As many of you who read my work here on SlashGear know, I’m an avid technology lover. My entire life has been dedicated to learning about technology, leveraging the tools that work best, and educating others on the value of it. From a young age, I was building my own PCs and taking apart products to see how they worked. It wasn’t long that I realized that having some sort of career in this fascinating world was a good idea.
[Image courtesy VintageComputing]
But over the last decade or so, I’ve seen a shift in the technology industry that makes me worry about the future. The technology industry was once a haven for folks like me (and perhaps you) that wanted to immerse themselves in electronics and use them as much as possible to get work done. For us, technology wasn’t an interest; it was a way of life.
Back then, those of us who loved technology had formed a special bond. We were speaking another language that many folks didn’t quite understand, and we were able to solve problems that others couldn’t. It was a special thing. And it was ours.
But over the last decade, I’ve watched my beloved technology industry become awfully commercial. Products are no longer judged solely on their usability or component power. Instead, products are judged based on their looks and how “intuitive” they are for the average technology user. Value has won out over power. And those of us who remember the old days are left scratching our heads.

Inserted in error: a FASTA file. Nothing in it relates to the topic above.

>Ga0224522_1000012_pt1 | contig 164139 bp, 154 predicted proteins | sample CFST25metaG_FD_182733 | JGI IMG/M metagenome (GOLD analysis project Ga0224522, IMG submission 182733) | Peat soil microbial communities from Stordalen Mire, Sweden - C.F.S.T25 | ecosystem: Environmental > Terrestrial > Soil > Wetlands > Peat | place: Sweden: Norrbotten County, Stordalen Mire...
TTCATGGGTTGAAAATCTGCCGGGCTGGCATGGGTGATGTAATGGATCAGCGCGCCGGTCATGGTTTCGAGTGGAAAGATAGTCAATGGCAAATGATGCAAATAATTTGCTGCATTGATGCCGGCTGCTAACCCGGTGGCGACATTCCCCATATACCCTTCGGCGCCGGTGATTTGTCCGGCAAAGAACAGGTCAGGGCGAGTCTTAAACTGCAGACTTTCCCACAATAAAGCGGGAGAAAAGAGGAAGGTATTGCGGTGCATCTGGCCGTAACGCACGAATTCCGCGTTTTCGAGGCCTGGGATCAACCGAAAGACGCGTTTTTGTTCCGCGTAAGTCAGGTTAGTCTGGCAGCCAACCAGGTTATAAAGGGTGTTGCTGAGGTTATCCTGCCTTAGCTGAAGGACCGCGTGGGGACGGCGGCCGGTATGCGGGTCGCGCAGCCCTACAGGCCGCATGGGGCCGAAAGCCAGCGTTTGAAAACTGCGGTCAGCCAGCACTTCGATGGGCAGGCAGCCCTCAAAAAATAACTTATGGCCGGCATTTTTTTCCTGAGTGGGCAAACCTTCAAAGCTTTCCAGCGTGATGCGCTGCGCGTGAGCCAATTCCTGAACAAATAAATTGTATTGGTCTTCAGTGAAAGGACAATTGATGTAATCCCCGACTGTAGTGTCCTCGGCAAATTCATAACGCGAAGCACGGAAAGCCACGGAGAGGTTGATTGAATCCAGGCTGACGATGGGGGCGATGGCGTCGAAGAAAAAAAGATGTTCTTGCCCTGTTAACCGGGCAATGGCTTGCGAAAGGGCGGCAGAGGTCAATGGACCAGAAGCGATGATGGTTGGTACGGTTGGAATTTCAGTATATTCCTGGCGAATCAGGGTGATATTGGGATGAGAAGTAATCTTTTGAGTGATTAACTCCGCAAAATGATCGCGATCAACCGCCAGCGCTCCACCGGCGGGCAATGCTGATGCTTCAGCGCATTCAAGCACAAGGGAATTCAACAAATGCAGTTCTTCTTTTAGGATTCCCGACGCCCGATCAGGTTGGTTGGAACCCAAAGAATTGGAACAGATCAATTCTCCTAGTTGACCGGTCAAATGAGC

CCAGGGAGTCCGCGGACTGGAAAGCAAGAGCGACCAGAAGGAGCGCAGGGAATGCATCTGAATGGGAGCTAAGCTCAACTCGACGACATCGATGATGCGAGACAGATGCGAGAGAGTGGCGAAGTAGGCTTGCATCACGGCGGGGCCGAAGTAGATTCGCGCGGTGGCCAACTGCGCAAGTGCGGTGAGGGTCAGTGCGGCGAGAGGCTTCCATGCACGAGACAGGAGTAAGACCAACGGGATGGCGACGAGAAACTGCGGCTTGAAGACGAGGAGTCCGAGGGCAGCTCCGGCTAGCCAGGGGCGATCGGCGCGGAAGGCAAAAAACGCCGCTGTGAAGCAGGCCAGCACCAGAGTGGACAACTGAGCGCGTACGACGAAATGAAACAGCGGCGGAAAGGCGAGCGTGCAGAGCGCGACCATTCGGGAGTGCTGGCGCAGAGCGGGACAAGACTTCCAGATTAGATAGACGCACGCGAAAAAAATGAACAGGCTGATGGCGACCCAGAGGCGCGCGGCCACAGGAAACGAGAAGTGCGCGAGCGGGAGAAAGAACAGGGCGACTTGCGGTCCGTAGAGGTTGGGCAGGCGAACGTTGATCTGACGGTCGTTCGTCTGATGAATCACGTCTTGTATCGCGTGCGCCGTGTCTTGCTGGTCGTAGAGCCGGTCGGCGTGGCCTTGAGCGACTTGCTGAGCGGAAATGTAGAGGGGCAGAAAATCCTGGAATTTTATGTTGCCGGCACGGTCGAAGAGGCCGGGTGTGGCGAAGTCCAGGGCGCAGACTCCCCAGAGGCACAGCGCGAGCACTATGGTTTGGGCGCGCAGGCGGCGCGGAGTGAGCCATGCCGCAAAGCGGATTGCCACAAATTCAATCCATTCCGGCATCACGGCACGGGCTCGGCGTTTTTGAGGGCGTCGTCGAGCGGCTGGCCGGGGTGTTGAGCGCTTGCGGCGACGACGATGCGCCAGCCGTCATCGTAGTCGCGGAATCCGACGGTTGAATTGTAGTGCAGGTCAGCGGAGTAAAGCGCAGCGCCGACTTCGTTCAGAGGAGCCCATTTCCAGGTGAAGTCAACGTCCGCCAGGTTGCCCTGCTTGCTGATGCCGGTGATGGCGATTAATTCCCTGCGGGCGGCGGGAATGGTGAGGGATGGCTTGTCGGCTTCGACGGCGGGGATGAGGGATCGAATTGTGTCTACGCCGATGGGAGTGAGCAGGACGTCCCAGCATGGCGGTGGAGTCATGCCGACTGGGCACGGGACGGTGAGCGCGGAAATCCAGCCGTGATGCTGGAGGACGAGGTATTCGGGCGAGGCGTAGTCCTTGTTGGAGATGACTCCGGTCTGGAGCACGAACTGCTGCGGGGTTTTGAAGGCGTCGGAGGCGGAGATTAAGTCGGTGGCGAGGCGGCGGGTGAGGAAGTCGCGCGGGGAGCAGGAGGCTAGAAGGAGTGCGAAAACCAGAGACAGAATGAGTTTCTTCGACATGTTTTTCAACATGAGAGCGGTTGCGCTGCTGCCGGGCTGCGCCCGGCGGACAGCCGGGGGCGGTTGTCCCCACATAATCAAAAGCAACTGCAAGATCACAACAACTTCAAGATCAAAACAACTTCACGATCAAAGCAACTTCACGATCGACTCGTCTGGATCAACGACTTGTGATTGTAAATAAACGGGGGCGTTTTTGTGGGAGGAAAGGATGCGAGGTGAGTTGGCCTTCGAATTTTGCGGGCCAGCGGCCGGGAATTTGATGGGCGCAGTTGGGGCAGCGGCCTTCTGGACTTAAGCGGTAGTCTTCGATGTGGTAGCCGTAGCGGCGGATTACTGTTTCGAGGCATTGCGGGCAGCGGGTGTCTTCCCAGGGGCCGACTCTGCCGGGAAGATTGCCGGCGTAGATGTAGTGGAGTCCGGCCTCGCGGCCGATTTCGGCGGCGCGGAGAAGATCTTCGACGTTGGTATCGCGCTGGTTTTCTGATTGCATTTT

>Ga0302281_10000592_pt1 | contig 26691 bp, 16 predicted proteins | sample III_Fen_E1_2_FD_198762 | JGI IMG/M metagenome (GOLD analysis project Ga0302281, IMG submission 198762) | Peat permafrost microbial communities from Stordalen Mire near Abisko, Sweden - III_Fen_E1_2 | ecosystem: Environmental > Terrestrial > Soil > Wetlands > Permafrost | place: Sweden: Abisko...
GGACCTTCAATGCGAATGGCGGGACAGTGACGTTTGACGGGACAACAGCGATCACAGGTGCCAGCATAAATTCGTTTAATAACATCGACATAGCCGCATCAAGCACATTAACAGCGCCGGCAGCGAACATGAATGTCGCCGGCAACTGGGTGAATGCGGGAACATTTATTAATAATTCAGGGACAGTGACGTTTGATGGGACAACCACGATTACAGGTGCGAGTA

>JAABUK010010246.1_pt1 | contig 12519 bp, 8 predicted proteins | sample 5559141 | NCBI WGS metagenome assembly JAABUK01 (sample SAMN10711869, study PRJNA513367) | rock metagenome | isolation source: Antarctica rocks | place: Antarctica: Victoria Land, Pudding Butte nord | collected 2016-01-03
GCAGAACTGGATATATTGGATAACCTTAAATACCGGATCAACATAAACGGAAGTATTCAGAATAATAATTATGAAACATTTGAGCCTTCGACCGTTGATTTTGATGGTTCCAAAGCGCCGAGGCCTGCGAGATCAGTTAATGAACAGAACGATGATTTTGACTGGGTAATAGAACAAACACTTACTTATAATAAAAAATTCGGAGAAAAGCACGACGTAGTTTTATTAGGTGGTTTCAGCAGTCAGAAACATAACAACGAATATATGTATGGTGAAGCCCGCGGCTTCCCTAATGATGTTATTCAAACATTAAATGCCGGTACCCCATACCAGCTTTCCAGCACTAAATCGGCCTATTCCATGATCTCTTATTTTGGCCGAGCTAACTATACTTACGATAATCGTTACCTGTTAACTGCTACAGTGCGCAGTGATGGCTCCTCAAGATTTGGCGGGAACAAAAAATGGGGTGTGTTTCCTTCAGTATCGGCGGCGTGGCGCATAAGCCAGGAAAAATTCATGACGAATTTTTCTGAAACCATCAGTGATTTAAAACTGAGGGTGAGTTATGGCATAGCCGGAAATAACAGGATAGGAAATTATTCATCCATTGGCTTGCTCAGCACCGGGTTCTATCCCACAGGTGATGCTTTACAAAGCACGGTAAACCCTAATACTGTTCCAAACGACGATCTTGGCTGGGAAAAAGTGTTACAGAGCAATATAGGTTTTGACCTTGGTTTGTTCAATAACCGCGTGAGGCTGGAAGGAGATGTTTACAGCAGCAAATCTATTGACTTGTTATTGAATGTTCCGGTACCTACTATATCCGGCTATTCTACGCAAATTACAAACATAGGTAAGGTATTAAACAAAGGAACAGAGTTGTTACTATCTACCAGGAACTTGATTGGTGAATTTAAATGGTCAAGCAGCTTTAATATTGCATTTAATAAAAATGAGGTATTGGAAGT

[aquote]Computers are now personality-extensions, with branding and design to reflect that[/aquote]
See, the technology industry is now a key component of pop culture. There’s not a day that goes by that someone on the news or a late night show or on MTV won’t mention an iPhone, iPad, or Android-based device. Computers were once purely functional pieces of equipment that helped us get work done. Now, they’re extensions of our personality, and have branding and design features to reflect that.
It’s now cool to go to school with the latest gadget in hand and show it off to friends. While discussing “gigabytes” and “Flash” and other topics were once reserved for the so-called “geeks,” they’re now commonplace in discussions with supposedly ordinary people.
Of course, some in the industry believe this is a good thing. As technology has become more accepted, major companies have generated more cash. Small companies built out of the success of larger firms are thriving. And more and more people are being employed by the industry.
It’s hard to argue with that. The technology industry really has become the cornerstone of the world economy. And companies like Apple, Google, Facebook, and Samsung are employing thousands of people that, 20 years ago, wouldn’t have had a job.
But excuse me for believing that maybe – just maybe – there was something special about the old days. The technology industry might not have been “cool,” but it was fun and exciting. And it was unique.
Maybe the old days are gone. But there’s something to be said about remembering – and honoring – your history.